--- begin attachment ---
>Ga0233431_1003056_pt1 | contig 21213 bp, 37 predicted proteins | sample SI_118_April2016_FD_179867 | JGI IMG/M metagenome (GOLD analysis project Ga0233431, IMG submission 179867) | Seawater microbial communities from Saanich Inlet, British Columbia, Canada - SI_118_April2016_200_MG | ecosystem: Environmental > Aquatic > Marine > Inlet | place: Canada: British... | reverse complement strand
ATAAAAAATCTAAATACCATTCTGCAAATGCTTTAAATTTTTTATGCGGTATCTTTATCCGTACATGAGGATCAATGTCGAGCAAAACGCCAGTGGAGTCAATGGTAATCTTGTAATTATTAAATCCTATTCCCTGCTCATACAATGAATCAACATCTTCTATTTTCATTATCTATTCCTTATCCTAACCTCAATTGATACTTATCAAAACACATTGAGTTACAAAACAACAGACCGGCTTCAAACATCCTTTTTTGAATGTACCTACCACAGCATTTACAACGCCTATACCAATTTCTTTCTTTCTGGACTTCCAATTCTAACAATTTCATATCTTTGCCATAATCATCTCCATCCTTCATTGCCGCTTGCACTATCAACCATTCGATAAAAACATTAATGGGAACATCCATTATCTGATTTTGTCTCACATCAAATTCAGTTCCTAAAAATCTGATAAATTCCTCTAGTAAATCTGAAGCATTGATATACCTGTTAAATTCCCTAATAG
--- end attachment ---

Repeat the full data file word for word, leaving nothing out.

>Ga0233431_1003056_pt1 | contig 21213 bp, 37 predicted proteins | sample SI_118_April2016_FD_179867 | JGI IMG/M metagenome (GOLD analysis project Ga0233431, IMG submission 179867) | Seawater microbial communities from Saanich Inlet, British Columbia, Canada - SI_118_April2016_200_MG | ecosystem: Environmental > Aquatic > Marine > Inlet | place: Canada: British... | reverse complement strand
ATAAAAAATCTAAATACCATTCTGCAAATGCTTTAAATTTTTTATGCGGTATCTTTATCCGTACATGAGGATCAATGTCGAGCAAAACGCCAGTGGAGTCAATGGTAATCTTGTAATTATTAAATCCTATTCCCTGCTCATACAATGAATCAACATCTTCTATTTTCATTATCTATTCCTTATCCTAACCTCAATTGATACTTATCAAAACACATTGAGTTACAAAACAACAGACCGGCTTCAAACATCCTTTTTTGAATGTACCTACCACAGCATTTACAACGCCTATACCAATTTCTTTCTTTCTGGACTTCCAATTCTAACAATTTCATATCTTTGCCATAATCATCTCCATCCTTCATTGCCGCTTGCACTATCAACCATTCGATAAAAACATTAATGGGAACATCCATTATCTGATTTTGTCTCACATCAAATTCAGTTCCTAAAAATCTGATAAATTCCTCTAGTAAATCTGAAGCATTGATATACCTGTTAAATTCCCTAATAG